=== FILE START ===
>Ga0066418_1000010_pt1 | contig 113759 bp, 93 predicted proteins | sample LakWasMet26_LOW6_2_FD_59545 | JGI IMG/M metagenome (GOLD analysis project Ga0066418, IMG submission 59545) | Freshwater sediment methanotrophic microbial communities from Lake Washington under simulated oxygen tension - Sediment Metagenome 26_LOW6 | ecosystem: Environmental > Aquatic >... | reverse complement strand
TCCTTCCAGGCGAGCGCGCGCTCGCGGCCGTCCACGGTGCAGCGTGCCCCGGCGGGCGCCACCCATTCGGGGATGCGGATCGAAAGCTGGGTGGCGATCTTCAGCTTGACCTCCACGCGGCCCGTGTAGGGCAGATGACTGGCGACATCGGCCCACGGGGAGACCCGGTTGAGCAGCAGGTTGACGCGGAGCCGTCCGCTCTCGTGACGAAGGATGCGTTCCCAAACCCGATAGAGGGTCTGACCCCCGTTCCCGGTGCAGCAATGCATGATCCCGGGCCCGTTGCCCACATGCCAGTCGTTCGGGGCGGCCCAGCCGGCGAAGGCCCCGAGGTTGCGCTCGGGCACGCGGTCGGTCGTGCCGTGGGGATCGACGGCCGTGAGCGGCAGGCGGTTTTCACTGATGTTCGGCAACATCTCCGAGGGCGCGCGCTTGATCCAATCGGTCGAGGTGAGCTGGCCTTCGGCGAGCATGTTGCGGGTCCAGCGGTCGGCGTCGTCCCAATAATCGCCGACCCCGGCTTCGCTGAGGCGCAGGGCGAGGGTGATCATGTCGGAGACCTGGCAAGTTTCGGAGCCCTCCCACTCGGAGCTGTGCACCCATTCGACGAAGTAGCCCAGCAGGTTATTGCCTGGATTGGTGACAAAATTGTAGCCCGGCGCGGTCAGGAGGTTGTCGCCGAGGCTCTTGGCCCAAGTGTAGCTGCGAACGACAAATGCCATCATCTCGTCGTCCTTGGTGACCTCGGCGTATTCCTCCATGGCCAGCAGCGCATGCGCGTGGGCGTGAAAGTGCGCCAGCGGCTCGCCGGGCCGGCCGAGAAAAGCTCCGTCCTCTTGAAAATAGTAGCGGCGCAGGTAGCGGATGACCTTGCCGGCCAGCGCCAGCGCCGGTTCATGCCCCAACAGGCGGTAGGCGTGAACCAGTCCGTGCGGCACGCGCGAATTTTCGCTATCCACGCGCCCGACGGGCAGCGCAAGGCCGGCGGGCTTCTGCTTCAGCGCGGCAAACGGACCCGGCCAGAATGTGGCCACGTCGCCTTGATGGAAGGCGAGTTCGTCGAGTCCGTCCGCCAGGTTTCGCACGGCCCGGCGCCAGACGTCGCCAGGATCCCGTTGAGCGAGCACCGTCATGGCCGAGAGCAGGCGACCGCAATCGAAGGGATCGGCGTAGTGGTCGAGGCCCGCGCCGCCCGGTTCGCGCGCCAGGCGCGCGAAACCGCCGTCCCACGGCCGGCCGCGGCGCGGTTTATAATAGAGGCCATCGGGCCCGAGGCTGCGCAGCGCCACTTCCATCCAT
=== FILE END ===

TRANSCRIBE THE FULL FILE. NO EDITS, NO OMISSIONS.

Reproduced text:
>Ga0066418_1000010_pt1 | contig 113759 bp, 93 predicted proteins | sample LakWasMet26_LOW6_2_FD_59545 | JGI IMG/M metagenome (GOLD analysis project Ga0066418, IMG submission 59545) | Freshwater sediment methanotrophic microbial communities from Lake Washington under simulated oxygen tension - Sediment Metagenome 26_LOW6 | ecosystem: Environmental > Aquatic >... | reverse complement strand
TCCTTCCAGGCGAGCGCGCGCTCGCGGCCGTCCACGGTGCAGCGTGCCCCGGCGGGCGCCACCCATTCGGGGATGCGGATCGAAAGCTGGGTGGCGATCTTCAGCTTGACCTCCACGCGGCCCGTGTAGGGCAGATGACTGGCGACATCGGCCCACGGGGAGACCCGGTTGAGCAGCAGGTTGACGCGGAGCCGTCCGCTCTCGTGACGAAGGATGCGTTCCCAAACCCGATAGAGGGTCTGACCCCCGTTCCCGGTGCAGCAATGCATGATCCCGGGCCCGTTGCCCACATGCCAGTCGTTCGGGGCGGCCCAGCCGGCGAAGGCCCCGAGGTTGCGCTCGGGCACGCGGTCGGTCGTGCCGTGGGGATCGACGGCCGTGAGCGGCAGGCGGTTTTCACTGATGTTCGGCAACATCTCCGAGGGCGCGCGCTTGATCCAATCGGTCGAGGTGAGCTGGCCTTCGGCGAGCATGTTGCGGGTCCAGCGGTCGGCGTCGTCCCAATAATCGCCGACCCCGGCTTCGCTGAGGCGCAGGGCGAGGGTGATCATGTCGGAGACCTGGCAAGTTTCGGAGCCCTCCCACTCGGAGCTGTGCACCCATTCGACGAAGTAGCCCAGCAGGTTATTGCCTGGATTGGTGACAAAATTGTAGCCCGGCGCGGTCAGGAGGTTGTCGCCGAGGCTCTTGGCCCAAGTGTAGCTGCGAACGACAAATGCCATCATCTCGTCGTCCTTGGTGACCTCGGCGTATTCCTCCATGGCCAGCAGCGCATGCGCGTGGGCGTGAAAGTGCGCCAGCGGCTCGCCGGGCCGGCCGAGAAAAGCTCCGTCCTCTTGAAAATAGTAGCGGCGCAGGTAGCGGATGACCTTGCCGGCCAGCGCCAGCGCCGGTTCATGCCCCAACAGGCGGTAGGCGTGAACCAGTCCGTGCGGCACGCGCGAATTTTCGCTATCCACGCGCCCGACGGGCAGCGCAAGGCCGGCGGGCTTCTGCTTCAGCGCGGCAAACGGACCCGGCCAGAATGTGGCCACGTCGCCTTGATGGAAGGCGAGTTCGTCGAGTCCGTCCGCCAGGTTTCGCACGGCCCGGCGCCAGACGTCGCCAGGATCCCGTTGAGCGAGCACCGTCATGGCCGAGAGCAGGCGACCGCAATCGAAGGGATCGGCGTAGTGGTCGAGGCCCGCGCCGCCCGGTTCGCGCGCCAGGCGCGCGAAACCGCCGTCCCACGGCCGGCCGCGGCGCGGTTTATAATAGAGGCCATCGGGCCCGAGGCTGCGCAGCGCCACTTCCATCCAT